Well, Ain't That Swell!
Characterizing Microgel Polymers and Nanostructures by Light Scattering

June 23, 2016

8:00 a.m. PDT / 11:00 a.m. EDT / 16:00 BST / 17:00 CEST

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Microgels offer many promising attributes including tunable architectures, breadth of materials, and creative biological applications. These solvent-swollen, polymeric nanomaterials, ranging from tens of nanometers to several micrometers in size, are made of the same materials as their macroscopic counterparts, hydrogels. However, microgel behavior and properties are more challenging to predict and measure due to their dimensions.

In this webinar, we will discuss the analytical light scattering tools that are crucial to microgel characterization, illustrating how they determine the salient properties of microgels including response to temperature and solvent characteristics, core-shell structures, and degradation profiles.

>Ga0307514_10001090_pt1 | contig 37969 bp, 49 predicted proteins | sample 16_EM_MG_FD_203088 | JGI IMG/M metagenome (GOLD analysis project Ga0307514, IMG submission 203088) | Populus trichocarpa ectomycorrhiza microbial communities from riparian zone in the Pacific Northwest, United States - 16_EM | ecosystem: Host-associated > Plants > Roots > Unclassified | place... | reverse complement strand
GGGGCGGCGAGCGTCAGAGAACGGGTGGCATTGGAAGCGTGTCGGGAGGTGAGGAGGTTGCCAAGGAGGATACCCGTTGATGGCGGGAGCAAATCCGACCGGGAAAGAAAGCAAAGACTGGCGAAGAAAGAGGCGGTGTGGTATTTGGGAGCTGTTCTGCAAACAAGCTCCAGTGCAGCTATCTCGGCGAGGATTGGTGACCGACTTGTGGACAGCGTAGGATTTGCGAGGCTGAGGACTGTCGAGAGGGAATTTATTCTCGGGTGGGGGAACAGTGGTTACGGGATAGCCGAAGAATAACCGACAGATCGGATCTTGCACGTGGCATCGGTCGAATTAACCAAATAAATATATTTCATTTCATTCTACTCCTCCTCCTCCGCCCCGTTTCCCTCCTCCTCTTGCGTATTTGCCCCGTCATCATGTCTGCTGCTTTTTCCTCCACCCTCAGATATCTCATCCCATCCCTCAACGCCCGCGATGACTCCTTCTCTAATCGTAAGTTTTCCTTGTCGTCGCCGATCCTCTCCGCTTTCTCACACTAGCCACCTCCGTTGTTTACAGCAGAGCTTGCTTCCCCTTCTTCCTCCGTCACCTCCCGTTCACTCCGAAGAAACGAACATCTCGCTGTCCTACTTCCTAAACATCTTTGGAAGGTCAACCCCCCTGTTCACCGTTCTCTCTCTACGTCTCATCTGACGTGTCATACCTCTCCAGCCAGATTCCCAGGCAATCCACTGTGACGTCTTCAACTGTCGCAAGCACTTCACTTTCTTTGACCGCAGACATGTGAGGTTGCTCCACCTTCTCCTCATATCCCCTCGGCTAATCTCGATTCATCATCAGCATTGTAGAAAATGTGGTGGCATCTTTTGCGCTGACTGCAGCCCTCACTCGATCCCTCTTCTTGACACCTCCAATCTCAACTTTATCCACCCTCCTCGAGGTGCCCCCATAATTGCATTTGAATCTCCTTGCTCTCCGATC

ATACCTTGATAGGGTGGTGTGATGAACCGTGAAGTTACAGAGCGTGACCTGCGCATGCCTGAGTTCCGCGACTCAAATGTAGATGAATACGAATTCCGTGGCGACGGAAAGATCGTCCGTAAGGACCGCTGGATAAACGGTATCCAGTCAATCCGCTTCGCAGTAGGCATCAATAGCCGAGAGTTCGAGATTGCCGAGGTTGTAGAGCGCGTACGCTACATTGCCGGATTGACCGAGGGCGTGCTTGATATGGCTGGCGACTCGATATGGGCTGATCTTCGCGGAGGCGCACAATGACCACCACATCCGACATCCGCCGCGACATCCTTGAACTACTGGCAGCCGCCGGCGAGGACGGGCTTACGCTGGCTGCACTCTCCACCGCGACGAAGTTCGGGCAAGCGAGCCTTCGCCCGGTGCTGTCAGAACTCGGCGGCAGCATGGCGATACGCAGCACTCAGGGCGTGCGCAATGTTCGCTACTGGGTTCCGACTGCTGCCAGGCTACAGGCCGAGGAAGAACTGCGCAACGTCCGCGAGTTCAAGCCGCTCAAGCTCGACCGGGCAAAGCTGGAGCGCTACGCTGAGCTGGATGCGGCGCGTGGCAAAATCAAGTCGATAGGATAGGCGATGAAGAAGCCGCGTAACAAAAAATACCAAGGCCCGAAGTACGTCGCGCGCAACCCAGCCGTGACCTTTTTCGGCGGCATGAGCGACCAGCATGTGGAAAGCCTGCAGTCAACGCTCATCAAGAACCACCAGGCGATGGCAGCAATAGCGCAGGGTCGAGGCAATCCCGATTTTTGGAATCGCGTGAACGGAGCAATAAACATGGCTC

Special thanks to Dr. L. Andrew Lyon and the group members of the Lyon laboratory at the Georgia Institute of Technology from which most of these data originate.

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Particpants Will Learn:


• Static and dynamic light scattering for determination of molar mass, size, and distributions.

• Key benefits of light scattering tools for characterizing nanoparticles.

• Utilization of light scattering to characterize the response of microgels to changing temperature and solvent conditions.

Who Should Attend:


• R&D personnel interested in learning about polymer and nanoparticle analysis

• Project Managers / Directors / Supervisors

• Researchers who perceive the need to enhance their current analytical capabilities



Mark W. Spears Jr., Ph.D.,
Applications Scientist and Southeast Regional Manager


Stu Borman,
Senior Correspondent,

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